If there is one thing that most students and faculty would agree upon, it's that motivation is important for learning. Unfortunately the similarity of thought often stops there. The purpose of this session is to reflect on the meaning of motivation in the academic context and why there might be such discrepancies between the student and the instructor lens. In the end you will come out of the session not only with a better understanding of current perspectives on where motivation comes from but a set of ideas about how to influence the motivation of your own students.
To view the PowerPoints slides from Professor Svinicki's talk, click here.
Sponsored by the Teaching Resource Center's Tomorrow's Professor Today Program
Dr. Marilla Svinicki currently holds the positions of Full Professor in Educational Psychology and also in Educational Administration at the University of Texas at Austin and Director of Curriculum and Evaluation at the Clinical Education Center at the University Medical Center at Brackenridge. She is the Chair of the Learning, Cognition, Instruction and Motivation area in the Educational Psychology Department. Prior to these positions she served as the University of Texas Faculty Development Director for 30 years. She received her doctoral degree from the University of Colorado in Experimental Psychology in 1972 and taught at Macalester College before coming to Texas and joining a research team on computer-based learning, a grant from the National Science Foundation in which she both supported faculty instructional design and evaluated project effectiveness. She has served on the boards of several projects in higher education and was twice the President of the POD Network, an international organization for professionals in faculty development.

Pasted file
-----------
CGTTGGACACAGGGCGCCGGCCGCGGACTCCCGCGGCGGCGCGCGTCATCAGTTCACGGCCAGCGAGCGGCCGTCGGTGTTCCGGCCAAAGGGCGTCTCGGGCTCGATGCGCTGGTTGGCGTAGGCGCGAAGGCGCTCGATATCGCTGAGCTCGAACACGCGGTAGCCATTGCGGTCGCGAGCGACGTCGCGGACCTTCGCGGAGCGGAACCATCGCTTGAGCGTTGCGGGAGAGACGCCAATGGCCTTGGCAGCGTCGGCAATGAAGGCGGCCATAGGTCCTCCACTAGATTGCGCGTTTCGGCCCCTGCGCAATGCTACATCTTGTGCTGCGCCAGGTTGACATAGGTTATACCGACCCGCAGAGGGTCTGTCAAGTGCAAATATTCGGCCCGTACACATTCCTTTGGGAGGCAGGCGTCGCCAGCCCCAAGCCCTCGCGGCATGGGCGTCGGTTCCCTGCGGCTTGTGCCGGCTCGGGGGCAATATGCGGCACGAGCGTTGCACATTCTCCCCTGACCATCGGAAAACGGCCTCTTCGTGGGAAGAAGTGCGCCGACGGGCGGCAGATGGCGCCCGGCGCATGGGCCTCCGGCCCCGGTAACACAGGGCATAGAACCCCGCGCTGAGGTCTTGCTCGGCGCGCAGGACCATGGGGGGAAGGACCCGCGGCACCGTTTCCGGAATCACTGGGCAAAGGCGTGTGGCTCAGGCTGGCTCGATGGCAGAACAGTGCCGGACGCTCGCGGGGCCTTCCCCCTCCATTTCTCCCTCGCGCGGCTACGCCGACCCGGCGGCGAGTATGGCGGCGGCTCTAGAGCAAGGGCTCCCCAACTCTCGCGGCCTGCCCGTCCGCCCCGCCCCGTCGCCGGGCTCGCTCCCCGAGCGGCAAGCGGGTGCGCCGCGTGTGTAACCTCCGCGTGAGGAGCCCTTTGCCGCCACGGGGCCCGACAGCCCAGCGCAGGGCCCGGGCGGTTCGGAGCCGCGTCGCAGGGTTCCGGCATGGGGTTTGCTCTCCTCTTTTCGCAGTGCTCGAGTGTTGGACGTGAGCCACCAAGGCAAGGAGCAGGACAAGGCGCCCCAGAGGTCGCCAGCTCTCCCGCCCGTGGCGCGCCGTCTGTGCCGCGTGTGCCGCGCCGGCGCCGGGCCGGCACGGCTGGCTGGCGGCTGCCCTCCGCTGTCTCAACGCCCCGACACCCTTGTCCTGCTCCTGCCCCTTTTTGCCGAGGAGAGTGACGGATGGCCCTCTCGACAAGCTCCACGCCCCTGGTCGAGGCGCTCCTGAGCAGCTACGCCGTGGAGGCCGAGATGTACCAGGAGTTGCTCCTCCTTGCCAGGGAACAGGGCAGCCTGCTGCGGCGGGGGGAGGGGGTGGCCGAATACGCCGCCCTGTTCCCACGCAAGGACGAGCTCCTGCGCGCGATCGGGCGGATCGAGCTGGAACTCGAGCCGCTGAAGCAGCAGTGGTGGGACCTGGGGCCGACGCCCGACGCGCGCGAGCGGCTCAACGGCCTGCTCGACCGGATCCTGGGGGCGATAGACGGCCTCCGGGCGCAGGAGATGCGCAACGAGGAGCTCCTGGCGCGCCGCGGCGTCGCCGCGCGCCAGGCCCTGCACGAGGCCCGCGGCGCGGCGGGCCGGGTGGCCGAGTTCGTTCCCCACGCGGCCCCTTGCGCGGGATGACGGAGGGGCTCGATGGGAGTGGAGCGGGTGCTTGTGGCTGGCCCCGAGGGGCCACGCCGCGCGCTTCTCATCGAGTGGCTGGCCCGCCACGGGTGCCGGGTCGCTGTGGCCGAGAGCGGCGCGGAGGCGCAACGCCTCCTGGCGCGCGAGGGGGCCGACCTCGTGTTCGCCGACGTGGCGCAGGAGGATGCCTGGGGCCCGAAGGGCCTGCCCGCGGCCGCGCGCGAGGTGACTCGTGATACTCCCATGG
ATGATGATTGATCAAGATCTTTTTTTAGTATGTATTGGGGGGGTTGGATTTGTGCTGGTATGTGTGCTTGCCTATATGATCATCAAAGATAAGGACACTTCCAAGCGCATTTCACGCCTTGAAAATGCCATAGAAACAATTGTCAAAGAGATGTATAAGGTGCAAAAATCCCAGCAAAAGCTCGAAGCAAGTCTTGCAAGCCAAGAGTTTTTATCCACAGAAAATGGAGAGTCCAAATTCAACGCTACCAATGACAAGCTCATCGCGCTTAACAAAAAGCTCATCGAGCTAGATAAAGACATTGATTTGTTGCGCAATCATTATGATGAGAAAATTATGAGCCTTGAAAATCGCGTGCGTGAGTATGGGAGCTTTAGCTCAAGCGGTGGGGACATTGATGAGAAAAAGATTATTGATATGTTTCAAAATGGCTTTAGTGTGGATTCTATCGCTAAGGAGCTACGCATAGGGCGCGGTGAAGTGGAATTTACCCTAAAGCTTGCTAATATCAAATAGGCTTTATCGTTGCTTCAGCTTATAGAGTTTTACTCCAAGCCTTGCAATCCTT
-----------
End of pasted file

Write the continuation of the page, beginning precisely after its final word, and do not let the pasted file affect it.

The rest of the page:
Her expertise is in the design of teaching and learning and the application of educational psychology principles to both of those areas. Her research has been on technology in education, preparation of graduate students as teachers, community in the postsecondary classroom, and faculty concerns and development in postsecondary education. She has published primarily in the areas of faculty and graduate student development and teaching expertise, including serving as the Editor in Chief of the series, New Directions for Teaching and Learning, which specializes in understanding the educational process at the postsecondary level. and writing a monthly column on teaching for the National Teaching/Learning Forum.